Atlantic City casinos escaped Hurricane Sandy without major damage, but they will remain closed at least through Wednesday while the seaside resort is sealed off to tourists by the governor’s mandatory evacuation order.
No reopening date was decided during a conference call Tuesday afternoon between the New Jersey Division of Gaming Enforcement and the chief executives of the 12 casinos. David Rebuck, division director, plans to visit the casinos Wednesday to assess their condition and the city itself.
“That information will be shared with state leaders in order to assist the governor in making his determination on when residents, business owners and citizens may begin to return to Atlantic City,” division spokeswoman Lisa Spengler said in a statement.
Tony Rodio, president of the Casino Association of New Jersey, an industry trade group, said it is premature to discuss a possible reopening date while Gov. Chris Christie’s evacuation order remains in effect and cleanup efforts continue, preventing tourists from entering the city.
“They don’t want roads filled with employees and customers while they’re still trying to resolve safety issues,” Rodio said.
Rodio, who also serves as chief executive officer of Tropicana Casino and Resort, said the gambling industry fully supports Christie’s action. He noted that casinos remain ready to open whenever the evacuation order is lifted.
“Each of the properties held up really well. Now, it’s just a waiting game,” he said.
Casinos closed on Sunday as the hurricane churned up the coast and the governor ordered everyone to leave the barrier islands. Rodio estimated the shutdown is costing the industry between $4.5 million and $5 million each day in lost gambling revenue.
Casino executives say they should be able to quickly ramp up operations to get their properties reopened. Although other parts of Atlantic City were hit hard, the massive casinos emerged from the storm largely unscathed, executives said.
“Once the state gives the word, we’re ready to go,” said Tom Pohlman, general manager of Golden Nugget Atlantic City.
Pohlman said Golden Nugget’s casino complex and hotel tower were undamaged. The adjacent Farley State Marina operated by Golden Nugget suffered some minor damage to the bulkheads and docks, he said.
Other casinos reported they had only minimal damage or were unharmed by the storm. Rodio said damage inflicted by Hurricane Irene on Tropicana in August 2011 was worse than Sandy’s wrath.
“Tropicana had very little minor damage, even less than with Irene,” he said.
Atlantic Club Casino Hotel spokeswoman Cathleen Kiernan reported there was only minimal damage to the property.
Kiernan said Atlantic Club has not yet committed to any reopening date. She stressed that the casino wants to be fully prepared to offer customers a high level of service before it welcomes them back.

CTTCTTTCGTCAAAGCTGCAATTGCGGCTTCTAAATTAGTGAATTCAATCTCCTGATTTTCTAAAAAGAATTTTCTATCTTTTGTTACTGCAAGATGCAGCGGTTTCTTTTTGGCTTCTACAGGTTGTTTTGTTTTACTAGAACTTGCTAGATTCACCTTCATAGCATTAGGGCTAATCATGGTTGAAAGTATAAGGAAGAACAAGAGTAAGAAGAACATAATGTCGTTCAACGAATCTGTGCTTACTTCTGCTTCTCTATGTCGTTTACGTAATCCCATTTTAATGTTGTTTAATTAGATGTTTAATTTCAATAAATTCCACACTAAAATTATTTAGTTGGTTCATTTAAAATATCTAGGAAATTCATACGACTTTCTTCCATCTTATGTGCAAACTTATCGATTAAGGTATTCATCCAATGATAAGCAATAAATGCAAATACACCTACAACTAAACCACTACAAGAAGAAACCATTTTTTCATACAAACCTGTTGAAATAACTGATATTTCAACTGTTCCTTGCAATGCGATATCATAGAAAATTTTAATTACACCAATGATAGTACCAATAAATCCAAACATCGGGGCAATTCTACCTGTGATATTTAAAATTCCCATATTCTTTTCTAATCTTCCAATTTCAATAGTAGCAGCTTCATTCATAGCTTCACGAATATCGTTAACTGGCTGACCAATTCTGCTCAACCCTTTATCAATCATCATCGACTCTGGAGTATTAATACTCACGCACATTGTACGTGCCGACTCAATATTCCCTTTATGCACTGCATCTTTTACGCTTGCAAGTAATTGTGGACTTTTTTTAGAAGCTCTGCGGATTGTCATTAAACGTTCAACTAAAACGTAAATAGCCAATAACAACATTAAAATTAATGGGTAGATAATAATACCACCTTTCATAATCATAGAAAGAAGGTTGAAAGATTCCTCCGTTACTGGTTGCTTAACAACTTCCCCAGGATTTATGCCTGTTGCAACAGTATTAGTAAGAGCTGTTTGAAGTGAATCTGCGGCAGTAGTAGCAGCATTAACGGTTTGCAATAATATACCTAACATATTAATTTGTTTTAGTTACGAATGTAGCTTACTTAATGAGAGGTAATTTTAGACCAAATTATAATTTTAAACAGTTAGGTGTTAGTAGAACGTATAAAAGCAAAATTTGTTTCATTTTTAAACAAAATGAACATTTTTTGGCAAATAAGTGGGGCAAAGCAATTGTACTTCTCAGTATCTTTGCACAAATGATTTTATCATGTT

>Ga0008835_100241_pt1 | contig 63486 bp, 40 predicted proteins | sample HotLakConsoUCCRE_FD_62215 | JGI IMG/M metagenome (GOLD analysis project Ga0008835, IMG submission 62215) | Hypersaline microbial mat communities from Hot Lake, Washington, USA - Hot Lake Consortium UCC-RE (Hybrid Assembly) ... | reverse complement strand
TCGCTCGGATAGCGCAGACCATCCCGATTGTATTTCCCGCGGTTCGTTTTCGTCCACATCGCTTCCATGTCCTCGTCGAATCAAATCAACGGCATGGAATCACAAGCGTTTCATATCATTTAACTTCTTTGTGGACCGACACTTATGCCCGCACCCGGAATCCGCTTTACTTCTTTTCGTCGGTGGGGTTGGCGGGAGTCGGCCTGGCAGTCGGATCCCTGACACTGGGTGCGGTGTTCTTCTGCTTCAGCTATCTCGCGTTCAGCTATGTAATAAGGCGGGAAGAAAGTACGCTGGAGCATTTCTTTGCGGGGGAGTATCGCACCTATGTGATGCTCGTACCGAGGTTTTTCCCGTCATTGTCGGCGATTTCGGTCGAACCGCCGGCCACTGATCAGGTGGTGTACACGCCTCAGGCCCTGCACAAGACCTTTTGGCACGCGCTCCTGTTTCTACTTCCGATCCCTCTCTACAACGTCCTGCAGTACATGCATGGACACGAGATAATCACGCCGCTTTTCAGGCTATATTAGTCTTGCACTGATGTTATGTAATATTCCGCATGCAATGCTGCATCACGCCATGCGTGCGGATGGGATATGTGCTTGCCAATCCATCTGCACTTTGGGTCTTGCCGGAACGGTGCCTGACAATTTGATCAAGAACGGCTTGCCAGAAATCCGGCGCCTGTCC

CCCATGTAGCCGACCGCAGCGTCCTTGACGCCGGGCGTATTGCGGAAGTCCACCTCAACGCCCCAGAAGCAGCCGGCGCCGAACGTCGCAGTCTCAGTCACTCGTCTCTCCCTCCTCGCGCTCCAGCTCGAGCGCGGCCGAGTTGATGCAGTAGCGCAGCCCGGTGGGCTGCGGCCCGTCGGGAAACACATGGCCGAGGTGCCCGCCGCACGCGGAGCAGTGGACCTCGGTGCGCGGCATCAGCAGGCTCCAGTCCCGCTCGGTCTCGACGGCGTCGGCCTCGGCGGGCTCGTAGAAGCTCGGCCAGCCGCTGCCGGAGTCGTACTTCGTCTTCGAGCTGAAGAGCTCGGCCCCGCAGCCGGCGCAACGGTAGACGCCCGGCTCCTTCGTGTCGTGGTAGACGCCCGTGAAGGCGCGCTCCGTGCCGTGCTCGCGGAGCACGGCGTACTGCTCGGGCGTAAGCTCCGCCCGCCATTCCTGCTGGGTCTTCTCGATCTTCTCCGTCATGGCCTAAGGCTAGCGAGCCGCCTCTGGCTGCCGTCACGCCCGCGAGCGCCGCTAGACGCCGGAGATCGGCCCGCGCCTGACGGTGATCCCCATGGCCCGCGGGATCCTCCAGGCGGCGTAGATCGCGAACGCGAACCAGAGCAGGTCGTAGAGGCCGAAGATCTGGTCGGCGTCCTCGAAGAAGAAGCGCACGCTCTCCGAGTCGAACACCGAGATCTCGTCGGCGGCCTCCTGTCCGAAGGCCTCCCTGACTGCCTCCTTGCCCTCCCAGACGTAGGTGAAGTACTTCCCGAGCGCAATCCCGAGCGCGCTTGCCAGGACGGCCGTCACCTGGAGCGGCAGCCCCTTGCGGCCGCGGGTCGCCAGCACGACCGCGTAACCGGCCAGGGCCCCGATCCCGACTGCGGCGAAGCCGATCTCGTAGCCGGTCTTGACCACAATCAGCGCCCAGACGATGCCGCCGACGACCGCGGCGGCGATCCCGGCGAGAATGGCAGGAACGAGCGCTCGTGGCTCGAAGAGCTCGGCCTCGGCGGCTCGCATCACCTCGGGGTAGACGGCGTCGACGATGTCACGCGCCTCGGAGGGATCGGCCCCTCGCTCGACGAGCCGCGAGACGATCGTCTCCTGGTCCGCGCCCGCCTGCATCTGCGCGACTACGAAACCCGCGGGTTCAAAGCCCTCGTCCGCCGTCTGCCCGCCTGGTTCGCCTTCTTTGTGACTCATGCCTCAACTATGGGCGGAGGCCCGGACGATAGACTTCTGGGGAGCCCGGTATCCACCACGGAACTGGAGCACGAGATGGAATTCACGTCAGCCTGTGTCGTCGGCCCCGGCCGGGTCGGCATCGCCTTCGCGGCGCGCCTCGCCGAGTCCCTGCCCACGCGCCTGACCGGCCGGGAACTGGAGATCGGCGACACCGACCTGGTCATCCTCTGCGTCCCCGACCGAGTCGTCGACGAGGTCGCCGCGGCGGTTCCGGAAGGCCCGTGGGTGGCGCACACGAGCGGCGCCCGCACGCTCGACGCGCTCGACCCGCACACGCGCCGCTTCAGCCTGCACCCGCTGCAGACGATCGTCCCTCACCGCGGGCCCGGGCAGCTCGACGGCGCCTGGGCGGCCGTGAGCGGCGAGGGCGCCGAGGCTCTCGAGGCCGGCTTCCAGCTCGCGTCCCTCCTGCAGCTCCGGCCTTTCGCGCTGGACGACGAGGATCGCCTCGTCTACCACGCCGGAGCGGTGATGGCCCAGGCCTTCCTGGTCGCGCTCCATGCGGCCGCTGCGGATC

Rodio said the casinos should be able to reopen without much difficulty once the state gives final clearance. But he cautioned that it could be some time before Christie deems Atlantic City safe enough for casino customers and employees to return following extensive street flooding and damage to the beachfront.
“We’re going through a damage assessment, not just in Atlantic City, but with the bridges, the roads and the whole transportation system,” Rodio said. “Even if the Atlantic City casinos are not damaged, I don’t know if the employees and customers can get here yet.”
This is only the fourth shutdown in Atlantic City’s 34-year history of casino gambling. Hurricane Gloria in 1985, Hurricane Irene in 2011 and a state budget crisis in 2006 also forced the casinos to temporarily close.
In a related development, the Atlantic City Alliance has suspended its “Do AC” publicity campaign in major markets across the Northeast while the city remains closed to tourists.
“We have suspended the media campaign because it makes no sense to run it right now,” said alliance spokesman Jeff Guaracino.
Guaracino also said the alliance has been closely monitoring the media coverage of the hurricane, particularly the way Atlantic City is being portrayed on national TV.
The alliance, a private organization funded by the casinos, launched a $20 million multimedia blitz last spring built around the “Do AC” theme. It is designed to polish Atlantic City’s image and lure tourists from Philadelphia, New York, Baltimore and other areas of the Northeast corridor.
The publicity campaign touts Atlantic City as an exciting, higher-end tourist destination offering more than just casino gambling. An additional $6 million is being spent on a fall ad campaign that emphasizes the city’s retail shops, restaurants, nightclub scene, spas and other nongambling attractions.